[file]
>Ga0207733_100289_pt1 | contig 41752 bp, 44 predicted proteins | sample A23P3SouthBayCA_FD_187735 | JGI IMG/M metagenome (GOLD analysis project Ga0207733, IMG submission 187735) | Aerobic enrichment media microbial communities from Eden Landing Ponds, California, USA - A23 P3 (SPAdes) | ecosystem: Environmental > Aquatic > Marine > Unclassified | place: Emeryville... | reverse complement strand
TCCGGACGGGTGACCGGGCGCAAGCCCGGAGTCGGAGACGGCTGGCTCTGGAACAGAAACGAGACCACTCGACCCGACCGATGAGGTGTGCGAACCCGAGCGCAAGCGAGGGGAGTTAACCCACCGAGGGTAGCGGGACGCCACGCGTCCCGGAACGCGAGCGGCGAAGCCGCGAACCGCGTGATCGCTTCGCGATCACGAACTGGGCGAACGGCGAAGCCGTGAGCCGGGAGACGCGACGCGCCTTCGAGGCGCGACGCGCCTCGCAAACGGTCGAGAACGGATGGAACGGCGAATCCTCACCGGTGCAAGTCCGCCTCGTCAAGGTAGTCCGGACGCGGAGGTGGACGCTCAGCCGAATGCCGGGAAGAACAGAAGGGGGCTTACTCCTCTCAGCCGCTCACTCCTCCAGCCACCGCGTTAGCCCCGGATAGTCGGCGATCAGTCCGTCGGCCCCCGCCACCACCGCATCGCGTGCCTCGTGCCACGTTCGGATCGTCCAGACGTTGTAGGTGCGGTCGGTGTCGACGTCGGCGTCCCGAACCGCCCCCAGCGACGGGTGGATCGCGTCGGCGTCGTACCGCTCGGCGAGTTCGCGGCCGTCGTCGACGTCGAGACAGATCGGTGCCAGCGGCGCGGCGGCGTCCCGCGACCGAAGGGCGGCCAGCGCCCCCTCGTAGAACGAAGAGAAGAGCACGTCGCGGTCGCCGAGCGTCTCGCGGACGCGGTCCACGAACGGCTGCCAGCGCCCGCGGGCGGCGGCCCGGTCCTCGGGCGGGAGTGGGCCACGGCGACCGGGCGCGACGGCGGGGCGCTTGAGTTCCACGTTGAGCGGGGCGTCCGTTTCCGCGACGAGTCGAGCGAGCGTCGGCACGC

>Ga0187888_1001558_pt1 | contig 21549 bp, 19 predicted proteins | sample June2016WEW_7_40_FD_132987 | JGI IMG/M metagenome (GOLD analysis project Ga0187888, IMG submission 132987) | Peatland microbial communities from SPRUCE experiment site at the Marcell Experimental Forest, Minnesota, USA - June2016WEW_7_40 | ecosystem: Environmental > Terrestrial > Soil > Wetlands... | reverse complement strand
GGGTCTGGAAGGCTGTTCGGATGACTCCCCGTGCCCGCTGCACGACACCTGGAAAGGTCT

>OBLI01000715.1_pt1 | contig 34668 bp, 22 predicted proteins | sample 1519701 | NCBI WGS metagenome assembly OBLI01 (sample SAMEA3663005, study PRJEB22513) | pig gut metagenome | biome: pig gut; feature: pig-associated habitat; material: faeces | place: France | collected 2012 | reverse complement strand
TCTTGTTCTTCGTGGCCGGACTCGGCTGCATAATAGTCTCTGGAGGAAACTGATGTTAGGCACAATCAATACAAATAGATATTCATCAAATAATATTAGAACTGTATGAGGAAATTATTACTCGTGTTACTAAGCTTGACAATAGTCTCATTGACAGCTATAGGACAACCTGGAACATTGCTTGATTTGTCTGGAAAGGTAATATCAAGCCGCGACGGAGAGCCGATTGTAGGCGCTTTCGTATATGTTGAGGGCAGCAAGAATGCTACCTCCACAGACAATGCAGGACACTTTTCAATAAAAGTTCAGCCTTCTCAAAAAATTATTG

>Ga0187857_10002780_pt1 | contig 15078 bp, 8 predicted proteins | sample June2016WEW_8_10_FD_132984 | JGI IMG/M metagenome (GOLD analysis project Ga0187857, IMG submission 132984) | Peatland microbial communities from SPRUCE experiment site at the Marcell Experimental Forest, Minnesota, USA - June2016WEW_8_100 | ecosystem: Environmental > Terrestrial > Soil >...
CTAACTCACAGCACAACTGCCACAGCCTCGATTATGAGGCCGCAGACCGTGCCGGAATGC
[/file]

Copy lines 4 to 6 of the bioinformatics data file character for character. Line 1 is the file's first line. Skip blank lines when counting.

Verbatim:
GGGTCTGGAAGGCTGTTCGGATGACTCCCCGTGCCCGCTGCACGACACCTGGAAAGGTCT

>OBLI01000715.1_pt1 | contig 34668 bp, 22 predicted proteins | sample 1519701 | NCBI WGS metagenome assembly OBLI01 (sample SAMEA3663005, study PRJEB22513) | pig gut metagenome | biome: pig gut; feature: pig-associated habitat; material: faeces | place: France | collected 2012 | reverse complement strand
TCTTGTTCTTCGTGGCCGGACTCGGCTGCATAATAGTCTCTGGAGGAAACTGATGTTAGGCACAATCAATACAAATAGATATTCATCAAATAATATTAGAACTGTATGAGGAAATTATTACTCGTGTTACTAAGCTTGACAATAGTCTCATTGACAGCTATAGGACAACCTGGAACATTGCTTGATTTGTCTGGAAAGGTAATATCAAGCCGCGACGGAGAGCCGATTGTAGGCGCTTTCGTATATGTTGAGGGCAGCAAGAATGCTACCTCCACAGACAATGCAGGACACTTTTCAATAAAAGTTCAGCCTTCTCAAAAAATTATTG